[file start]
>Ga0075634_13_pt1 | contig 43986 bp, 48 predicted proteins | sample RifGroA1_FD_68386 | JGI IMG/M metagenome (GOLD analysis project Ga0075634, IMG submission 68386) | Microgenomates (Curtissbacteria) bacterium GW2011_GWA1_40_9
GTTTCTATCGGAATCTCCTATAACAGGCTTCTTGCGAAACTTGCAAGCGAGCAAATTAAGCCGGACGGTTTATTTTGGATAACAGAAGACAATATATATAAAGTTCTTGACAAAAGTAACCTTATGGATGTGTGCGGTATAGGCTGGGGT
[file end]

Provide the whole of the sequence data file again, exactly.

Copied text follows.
>Ga0075634_13_pt1 | contig 43986 bp, 48 predicted proteins | sample RifGroA1_FD_68386 | JGI IMG/M metagenome (GOLD analysis project Ga0075634, IMG submission 68386) | Microgenomates (Curtissbacteria) bacterium GW2011_GWA1_40_9
GTTTCTATCGGAATCTCCTATAACAGGCTTCTTGCGAAACTTGCAAGCGAGCAAATTAAGCCGGACGGTTTATTTTGGATAACAGAAGACAATATATATAAAGTTCTTGACAAAAGTAACCTTATGGATGTGTGCGGTATAGGCTGGGGT